There is never any realistic hope or expectation of finding anything in these searches - proper security happens in the background, identifying and monitoring likely suspects and intercepting communications. Apart from airports I don't find searches or the lack of them unacceptable, I find them tedious - they are trying to make people feel "safer" whilst wasting money that could otherwise be spent on more productive antiterrorism work. Why search every person and every car getting onto a ferry in Plymouth but not every train leaving every main station? It's a box-ticking exercise and leads to the imagination, if there isn't thorough searching, that "security" isn't being taken seriously! There is also a degree of back-covering so that their pretence of security might at least maybe make your would-be terrorist head towards a different target. But we live in a free country where the number of potential targets is so vast and the individual threat at any one of them minuscule that the focus should be on properly funding the more rewarding, targetted work. But they should also remind people that the likelihood of being involved in such an incident is tiny, that you can't control everywhere and that if you make it through the day without being searched or questioned it isn't a failure of security, it is an expression of freedom.
  13. LE HAVRE: Port Facilities

    Where has this idea that the new ship will have less freight capacity than the Normandie come from? The new vessel is quoted as having "2,600 lane metres (130 freight trailers, or 550 cars and 64 freight trailers)". Every robust source quotes Normandie with 1,720 lane metres whilst MSM has 2,250 and the 84 freight units being quoted for Normandie is her fully-laden freight capacity - i.e. the equivalent of the new ship's 130. The progression of dimensions and layouts of the ships indicate this makes sense - there will be a fall in passenger capacity but not in freight.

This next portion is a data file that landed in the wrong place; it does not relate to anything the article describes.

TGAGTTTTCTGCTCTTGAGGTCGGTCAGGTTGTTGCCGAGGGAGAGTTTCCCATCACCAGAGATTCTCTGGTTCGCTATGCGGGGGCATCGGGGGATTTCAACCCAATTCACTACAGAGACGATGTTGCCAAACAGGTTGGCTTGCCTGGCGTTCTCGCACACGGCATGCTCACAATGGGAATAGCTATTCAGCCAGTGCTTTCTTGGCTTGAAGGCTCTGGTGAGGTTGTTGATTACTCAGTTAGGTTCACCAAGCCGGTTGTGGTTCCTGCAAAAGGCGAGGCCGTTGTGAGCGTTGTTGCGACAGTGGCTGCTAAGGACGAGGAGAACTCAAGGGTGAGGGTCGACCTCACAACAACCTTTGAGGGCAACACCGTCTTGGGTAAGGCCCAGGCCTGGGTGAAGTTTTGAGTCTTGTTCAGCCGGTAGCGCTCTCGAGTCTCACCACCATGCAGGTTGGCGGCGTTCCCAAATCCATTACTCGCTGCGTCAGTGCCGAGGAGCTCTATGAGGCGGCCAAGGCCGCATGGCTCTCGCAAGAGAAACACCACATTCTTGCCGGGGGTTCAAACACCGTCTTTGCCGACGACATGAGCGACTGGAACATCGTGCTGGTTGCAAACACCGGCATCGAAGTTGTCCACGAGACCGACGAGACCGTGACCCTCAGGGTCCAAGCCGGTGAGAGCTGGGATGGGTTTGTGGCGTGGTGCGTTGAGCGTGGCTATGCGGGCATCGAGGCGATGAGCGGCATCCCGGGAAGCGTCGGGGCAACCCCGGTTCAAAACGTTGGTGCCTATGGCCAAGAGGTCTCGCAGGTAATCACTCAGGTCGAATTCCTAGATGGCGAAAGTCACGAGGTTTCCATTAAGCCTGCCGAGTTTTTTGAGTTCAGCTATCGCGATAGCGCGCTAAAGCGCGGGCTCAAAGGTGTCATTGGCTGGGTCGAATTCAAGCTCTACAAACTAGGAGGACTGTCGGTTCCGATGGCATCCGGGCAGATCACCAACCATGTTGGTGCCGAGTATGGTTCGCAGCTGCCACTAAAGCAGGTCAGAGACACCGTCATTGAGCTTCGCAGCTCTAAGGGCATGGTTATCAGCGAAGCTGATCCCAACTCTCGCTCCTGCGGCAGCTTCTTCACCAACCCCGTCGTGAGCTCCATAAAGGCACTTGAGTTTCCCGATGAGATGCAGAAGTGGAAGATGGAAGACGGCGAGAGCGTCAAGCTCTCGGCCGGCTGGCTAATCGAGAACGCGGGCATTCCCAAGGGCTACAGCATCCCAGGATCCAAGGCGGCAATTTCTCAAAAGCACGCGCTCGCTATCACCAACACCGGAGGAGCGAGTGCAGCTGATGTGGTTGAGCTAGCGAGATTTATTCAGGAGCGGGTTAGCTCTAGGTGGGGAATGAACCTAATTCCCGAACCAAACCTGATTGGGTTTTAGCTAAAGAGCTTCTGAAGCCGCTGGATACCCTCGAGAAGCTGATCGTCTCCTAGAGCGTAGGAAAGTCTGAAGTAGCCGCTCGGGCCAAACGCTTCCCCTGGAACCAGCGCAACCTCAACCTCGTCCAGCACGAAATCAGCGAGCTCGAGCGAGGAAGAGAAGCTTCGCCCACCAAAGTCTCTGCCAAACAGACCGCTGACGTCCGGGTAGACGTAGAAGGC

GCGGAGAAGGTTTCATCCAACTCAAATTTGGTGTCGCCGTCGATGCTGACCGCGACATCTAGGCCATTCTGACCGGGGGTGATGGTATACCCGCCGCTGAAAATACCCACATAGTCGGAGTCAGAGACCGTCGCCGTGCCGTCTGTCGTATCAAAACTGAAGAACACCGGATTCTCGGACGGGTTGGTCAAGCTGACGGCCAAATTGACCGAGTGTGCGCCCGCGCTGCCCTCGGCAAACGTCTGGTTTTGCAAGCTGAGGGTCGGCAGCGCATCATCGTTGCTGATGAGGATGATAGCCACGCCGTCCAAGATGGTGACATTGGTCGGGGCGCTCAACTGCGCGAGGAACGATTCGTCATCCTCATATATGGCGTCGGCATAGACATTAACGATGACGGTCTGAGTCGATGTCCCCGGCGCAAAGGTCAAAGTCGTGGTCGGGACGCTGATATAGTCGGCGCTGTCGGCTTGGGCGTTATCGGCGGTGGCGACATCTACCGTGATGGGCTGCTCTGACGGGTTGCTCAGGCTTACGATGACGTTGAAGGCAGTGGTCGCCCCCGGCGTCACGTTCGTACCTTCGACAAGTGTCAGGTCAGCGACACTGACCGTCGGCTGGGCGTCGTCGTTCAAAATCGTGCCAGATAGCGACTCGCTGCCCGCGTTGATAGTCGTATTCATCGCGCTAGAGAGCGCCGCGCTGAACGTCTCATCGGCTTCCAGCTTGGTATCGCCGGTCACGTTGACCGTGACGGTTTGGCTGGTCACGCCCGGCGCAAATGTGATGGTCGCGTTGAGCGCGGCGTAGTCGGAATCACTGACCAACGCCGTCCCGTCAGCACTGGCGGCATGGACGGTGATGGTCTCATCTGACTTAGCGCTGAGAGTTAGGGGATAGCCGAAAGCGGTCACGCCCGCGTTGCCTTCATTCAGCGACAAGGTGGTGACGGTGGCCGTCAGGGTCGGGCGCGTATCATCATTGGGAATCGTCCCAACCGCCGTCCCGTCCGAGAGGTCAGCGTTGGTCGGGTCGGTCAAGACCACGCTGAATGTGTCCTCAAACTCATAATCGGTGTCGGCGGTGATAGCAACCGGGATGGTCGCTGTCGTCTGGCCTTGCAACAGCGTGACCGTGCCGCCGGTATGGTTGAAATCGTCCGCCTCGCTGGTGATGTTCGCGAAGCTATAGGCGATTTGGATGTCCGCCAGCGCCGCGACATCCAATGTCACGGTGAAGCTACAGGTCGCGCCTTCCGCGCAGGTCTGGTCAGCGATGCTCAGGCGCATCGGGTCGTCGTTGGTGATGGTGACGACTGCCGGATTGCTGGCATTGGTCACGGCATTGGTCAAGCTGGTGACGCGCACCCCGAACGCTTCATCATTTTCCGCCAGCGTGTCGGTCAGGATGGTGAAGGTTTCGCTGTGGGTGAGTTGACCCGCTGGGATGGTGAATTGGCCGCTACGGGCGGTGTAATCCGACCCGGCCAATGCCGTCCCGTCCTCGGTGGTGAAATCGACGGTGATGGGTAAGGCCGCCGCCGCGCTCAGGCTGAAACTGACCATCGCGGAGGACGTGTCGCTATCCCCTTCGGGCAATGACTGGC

She is now in traffic on the Bar route - this is her maiden arrival last week (from barinfo.me) http://barinfo.me/text.php?kategorija=1&id=10387 states that she carried 166 passengers, nine trucks, one bus, two campers and 34 cars on her maiden crossing on the route.
  15. Travel since Manchester attack

    Not sure what "EU Human Rights legislation" means - perhaps the European Convention on Human Rights? But that's nothing directly to do with the EU - it's an obligation of membership of the Council of Europe which I haven't seen many suggest we should withdraw from. Almost everything in the ECHR is pretty uncontroversial. But by definition human rights legislation is skewed towards protection for the less powerful and against tyranny of the majority. If the Tory press is still going on about how difficult it is to deport people to countries where they may be tortured or killed then they're going to face more Brexit disappointment as, after leaving the EU, the UK will remain a member of the Council of Europe and remain a signatory to the European Convention on Human Rights. Plus we'll remain party to any number of international agreements which state the same thing - the UN Convention on Torture, the Conventions Relating to the Status of Refugees and the Convention Against Torture.